The first step an organization needs to take in establishing an Open Source strategy is to baseline the current landscape. Now to be perfectly clear: many people will jump on this step and “pooh pooh” about how unnecessary it is because they
- Already know where Open Source is being used (they may think they do)
- Already know which areas within the organization are suitable for Open Source adoption
- Already understand IP issues and licensing implications of Open Source software in use
However, regardless of what they think they may know – they probably don’t. And if the corporation has carried out a prior assessment – that was probably in 2003 or 2004 when they were benchmarking Linux usage. At least I’ve had enough of those reports waved at me, together with a remark as to the fact that “and we have a few Apaches and MySQLs running”.
So what are the typical goals of this first step? Well it’s to pull together enough information about the internal adoption of Open Source that you can present the complete picture to the various people and departments you need to engage on the next step.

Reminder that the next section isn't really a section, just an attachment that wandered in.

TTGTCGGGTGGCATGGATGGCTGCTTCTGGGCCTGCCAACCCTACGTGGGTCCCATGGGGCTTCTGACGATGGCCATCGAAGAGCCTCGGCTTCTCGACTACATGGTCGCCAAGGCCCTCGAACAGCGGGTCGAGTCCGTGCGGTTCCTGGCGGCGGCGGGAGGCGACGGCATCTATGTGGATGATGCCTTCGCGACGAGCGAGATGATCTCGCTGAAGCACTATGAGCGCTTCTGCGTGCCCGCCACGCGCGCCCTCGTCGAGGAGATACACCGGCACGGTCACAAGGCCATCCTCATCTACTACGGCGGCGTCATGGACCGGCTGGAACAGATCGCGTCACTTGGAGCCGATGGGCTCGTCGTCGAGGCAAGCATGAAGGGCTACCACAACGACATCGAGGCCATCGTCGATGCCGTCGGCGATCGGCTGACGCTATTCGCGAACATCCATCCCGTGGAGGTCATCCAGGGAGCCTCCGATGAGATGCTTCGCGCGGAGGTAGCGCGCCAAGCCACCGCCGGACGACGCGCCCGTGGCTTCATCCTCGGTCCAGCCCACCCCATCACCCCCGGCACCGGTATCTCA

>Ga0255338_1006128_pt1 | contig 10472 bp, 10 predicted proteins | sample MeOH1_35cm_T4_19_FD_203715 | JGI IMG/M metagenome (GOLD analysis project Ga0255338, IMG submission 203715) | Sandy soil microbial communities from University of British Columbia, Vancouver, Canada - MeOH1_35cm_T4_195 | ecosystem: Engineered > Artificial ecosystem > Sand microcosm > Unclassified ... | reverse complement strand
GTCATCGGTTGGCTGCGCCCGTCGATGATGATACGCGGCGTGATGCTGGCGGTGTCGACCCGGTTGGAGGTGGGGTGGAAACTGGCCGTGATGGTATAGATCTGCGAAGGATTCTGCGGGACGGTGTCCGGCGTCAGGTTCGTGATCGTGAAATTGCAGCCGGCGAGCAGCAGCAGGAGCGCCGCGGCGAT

- What is the organizations understanding of what exactly Open Source is and does that understanding differ within the organization. Make sure that includes asking around in departments responsible for software procurement, legal or license management
- Where is Open Source being used, why is it being used there and which components or products are in use
- Where is Open Source not being used and why not
- Does the organization maintain a repository of Open Source components and/or information
- Who are the Open Source evangelists already active within the organization (and where are the opponents)
- Where Open Source is being used – how are those projects/installations fielding support issues
- Gauge internal and external “pressure” on using Open Source (joint ventures are a good example of when Open Source pressure can come in from the outside)
- Are there any “sweet spots” already identifiable for potential Open Source usage
- and many more
The result of asking these questions is that people within the organization will begin to understand that there is more to it than just knowing about the odd Apache installation.